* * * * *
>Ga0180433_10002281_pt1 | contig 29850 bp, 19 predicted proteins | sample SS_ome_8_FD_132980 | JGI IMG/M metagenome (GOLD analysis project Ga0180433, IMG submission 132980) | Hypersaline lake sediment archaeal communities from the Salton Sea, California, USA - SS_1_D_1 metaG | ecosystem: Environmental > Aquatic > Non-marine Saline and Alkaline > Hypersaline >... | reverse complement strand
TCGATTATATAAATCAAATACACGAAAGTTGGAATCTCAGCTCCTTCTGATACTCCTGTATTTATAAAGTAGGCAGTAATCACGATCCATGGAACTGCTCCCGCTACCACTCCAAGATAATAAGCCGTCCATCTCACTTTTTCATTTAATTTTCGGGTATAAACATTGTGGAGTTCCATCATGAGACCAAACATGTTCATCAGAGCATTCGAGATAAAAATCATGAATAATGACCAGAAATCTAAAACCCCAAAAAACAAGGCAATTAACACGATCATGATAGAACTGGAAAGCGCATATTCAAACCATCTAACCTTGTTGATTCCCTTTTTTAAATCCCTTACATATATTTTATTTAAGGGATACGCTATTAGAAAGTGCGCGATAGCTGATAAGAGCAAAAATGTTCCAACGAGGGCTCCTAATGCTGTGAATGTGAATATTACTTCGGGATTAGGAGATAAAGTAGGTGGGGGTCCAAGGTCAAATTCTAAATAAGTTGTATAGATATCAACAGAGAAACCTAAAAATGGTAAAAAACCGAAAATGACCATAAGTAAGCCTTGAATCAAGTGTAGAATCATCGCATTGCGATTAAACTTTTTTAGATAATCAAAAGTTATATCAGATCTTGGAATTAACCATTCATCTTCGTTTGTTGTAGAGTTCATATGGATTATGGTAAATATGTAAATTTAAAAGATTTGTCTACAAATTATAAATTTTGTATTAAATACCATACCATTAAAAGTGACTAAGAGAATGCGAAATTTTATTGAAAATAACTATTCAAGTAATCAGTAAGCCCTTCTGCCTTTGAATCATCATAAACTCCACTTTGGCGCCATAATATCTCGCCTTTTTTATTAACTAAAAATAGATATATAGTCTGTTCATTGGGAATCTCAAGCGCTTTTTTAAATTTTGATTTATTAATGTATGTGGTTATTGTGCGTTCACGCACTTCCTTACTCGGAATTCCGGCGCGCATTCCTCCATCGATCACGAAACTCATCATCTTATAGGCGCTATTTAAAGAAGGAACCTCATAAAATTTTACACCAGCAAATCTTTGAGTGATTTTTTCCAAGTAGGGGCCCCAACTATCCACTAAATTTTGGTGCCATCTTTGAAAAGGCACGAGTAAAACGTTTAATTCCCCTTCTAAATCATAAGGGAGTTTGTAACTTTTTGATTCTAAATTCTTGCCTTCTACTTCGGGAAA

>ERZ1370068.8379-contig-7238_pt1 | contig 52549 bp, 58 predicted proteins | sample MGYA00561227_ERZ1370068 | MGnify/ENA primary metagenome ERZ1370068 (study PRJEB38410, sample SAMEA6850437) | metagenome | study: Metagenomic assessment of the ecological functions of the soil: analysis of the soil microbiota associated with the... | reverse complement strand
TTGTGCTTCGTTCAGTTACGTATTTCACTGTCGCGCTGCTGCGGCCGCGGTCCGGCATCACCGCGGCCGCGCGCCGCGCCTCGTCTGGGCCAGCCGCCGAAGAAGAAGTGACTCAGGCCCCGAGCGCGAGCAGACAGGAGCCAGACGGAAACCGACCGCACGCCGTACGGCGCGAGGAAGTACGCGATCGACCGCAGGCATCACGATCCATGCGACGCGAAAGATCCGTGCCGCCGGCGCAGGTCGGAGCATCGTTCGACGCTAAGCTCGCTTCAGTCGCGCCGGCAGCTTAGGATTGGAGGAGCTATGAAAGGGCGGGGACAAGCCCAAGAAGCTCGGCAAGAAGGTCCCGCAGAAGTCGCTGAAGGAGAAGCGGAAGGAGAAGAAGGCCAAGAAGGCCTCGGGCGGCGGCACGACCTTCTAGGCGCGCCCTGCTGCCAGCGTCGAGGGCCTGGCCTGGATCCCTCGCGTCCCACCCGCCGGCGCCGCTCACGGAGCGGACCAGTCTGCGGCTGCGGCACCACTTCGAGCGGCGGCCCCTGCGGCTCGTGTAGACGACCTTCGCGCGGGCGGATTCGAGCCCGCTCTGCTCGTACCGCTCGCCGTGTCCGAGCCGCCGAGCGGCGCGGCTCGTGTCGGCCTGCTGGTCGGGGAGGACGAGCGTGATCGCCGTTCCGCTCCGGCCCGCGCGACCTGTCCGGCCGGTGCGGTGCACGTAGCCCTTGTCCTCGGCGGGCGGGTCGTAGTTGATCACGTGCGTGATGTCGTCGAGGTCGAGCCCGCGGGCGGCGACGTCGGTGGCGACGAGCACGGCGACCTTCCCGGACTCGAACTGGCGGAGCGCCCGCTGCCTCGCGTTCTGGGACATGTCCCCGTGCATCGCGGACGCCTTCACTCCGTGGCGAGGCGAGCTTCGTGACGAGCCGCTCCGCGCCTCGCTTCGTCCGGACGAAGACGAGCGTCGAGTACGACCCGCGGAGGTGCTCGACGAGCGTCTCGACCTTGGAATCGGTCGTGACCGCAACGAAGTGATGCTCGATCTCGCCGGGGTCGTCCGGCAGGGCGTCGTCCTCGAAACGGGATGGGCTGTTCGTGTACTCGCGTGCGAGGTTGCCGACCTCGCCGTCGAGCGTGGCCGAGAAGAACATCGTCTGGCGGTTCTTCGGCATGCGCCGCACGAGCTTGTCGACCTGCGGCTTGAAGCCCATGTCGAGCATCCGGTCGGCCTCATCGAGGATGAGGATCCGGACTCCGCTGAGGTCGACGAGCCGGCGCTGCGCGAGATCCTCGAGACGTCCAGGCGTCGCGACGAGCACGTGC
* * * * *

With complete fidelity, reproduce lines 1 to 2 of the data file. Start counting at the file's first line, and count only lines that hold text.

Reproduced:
>Ga0180433_10002281_pt1 | contig 29850 bp, 19 predicted proteins | sample SS_ome_8_FD_132980 | JGI IMG/M metagenome (GOLD analysis project Ga0180433, IMG submission 132980) | Hypersaline lake sediment archaeal communities from the Salton Sea, California, USA - SS_1_D_1 metaG | ecosystem: Environmental > Aquatic > Non-marine Saline and Alkaline > Hypersaline >... | reverse complement strand
TCGATTATATAAATCAAATACACGAAAGTTGGAATCTCAGCTCCTTCTGATACTCCTGTATTTATAAAGTAGGCAGTAATCACGATCCATGGAACTGCTCCCGCTACCACTCCAAGATAATAAGCCGTCCATCTCACTTTTTCATTTAATTTTCGGGTATAAACATTGTGGAGTTCCATCATGAGACCAAACATGTTCATCAGAGCATTCGAGATAAAAATCATGAATAATGACCAGAAATCTAAAACCCCAAAAAACAAGGCAATTAACACGATCATGATAGAACTGGAAAGCGCATATTCAAACCATCTAACCTTGTTGATTCCCTTTTTTAAATCCCTTACATATATTTTATTTAAGGGATACGCTATTAGAAAGTGCGCGATAGCTGATAAGAGCAAAAATGTTCCAACGAGGGCTCCTAATGCTGTGAATGTGAATATTACTTCGGGATTAGGAGATAAAGTAGGTGGGGGTCCAAGGTCAAATTCTAAATAAGTTGTATAGATATCAACAGAGAAACCTAAAAATGGTAAAAAACCGAAAATGACCATAAGTAAGCCTTGAATCAAGTGTAGAATCATCGCATTGCGATTAAACTTTTTTAGATAATCAAAAGTTATATCAGATCTTGGAATTAACCATTCATCTTCGTTTGTTGTAGAGTTCATATGGATTATGGTAAATATGTAAATTTAAAAGATTTGTCTACAAATTATAAATTTTGTATTAAATACCATACCATTAAAAGTGACTAAGAGAATGCGAAATTTTATTGAAAATAACTATTCAAGTAATCAGTAAGCCCTTCTGCCTTTGAATCATCATAAACTCCACTTTGGCGCCATAATATCTCGCCTTTTTTATTAACTAAAAATAGATATATAGTCTGTTCATTGGGAATCTCAAGCGCTTTTTTAAATTTTGATTTATTAATGTATGTGGTTATTGTGCGTTCACGCACTTCCTTACTCGGAATTCCGGCGCGCATTCCTCCATCGATCACGAAACTCATCATCTTATAGGCGCTATTTAAAGAAGGAACCTCATAAAATTTTACACCAGCAAATCTTTGAGTGATTTTTTCCAAGTAGGGGCCCCAACTATCCACTAAATTTTGGTGCCATCTTTGAAAAGGCACGAGTAAAACGTTTAATTCCCCTTCTAAATCATAAGGGAGTTTGTAACTTTTTGATTCTAAATTCTTGCCTTCTACTTCGGGAAA